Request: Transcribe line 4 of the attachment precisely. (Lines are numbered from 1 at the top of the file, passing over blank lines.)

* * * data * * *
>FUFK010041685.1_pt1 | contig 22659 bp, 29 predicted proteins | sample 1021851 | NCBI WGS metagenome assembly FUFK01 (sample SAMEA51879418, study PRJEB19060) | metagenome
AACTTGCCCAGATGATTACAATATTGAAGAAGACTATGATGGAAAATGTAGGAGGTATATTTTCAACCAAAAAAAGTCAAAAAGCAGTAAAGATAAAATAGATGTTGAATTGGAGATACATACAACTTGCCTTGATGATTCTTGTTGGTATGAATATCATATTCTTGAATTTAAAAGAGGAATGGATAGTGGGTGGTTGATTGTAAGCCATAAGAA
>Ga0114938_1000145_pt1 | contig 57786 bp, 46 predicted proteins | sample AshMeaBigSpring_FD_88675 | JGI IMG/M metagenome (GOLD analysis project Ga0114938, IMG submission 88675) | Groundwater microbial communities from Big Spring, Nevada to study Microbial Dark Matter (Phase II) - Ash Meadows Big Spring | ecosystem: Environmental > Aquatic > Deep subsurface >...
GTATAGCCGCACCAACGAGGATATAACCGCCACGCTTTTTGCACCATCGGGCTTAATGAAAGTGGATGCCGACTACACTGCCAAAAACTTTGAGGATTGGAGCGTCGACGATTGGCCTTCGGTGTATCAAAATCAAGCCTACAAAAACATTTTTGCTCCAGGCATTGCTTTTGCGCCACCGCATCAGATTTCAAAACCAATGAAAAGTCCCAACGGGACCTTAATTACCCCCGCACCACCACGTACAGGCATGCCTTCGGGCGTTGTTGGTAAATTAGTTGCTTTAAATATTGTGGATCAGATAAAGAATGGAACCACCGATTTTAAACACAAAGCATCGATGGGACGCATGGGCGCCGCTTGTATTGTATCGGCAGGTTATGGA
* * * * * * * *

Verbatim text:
GTATAGCCGCACCAACGAGGATATAACCGCCACGCTTTTTGCACCATCGGGCTTAATGAAAGTGGATGCCGACTACACTGCCAAAAACTTTGAGGATTGGAGCGTCGACGATTGGCCTTCGGTGTATCAAAATCAAGCCTACAAAAACATTTTTGCTCCAGGCATTGCTTTTGCGCCACCGCATCAGATTTCAAAACCAATGAAAAGTCCCAACGGGACCTTAATTACCCCCGCACCACCACGTACAGGCATGCCTTCGGGCGTTGTTGGTAAATTAGTTGCTTTAAATATTGTGGATCAGATAAAGAATGGAACCACCGATTTTAAACACAAAGCATCGATGGGACGCATGGGCGCCGCTTGTATTGTATCGGCAGGTTATGGA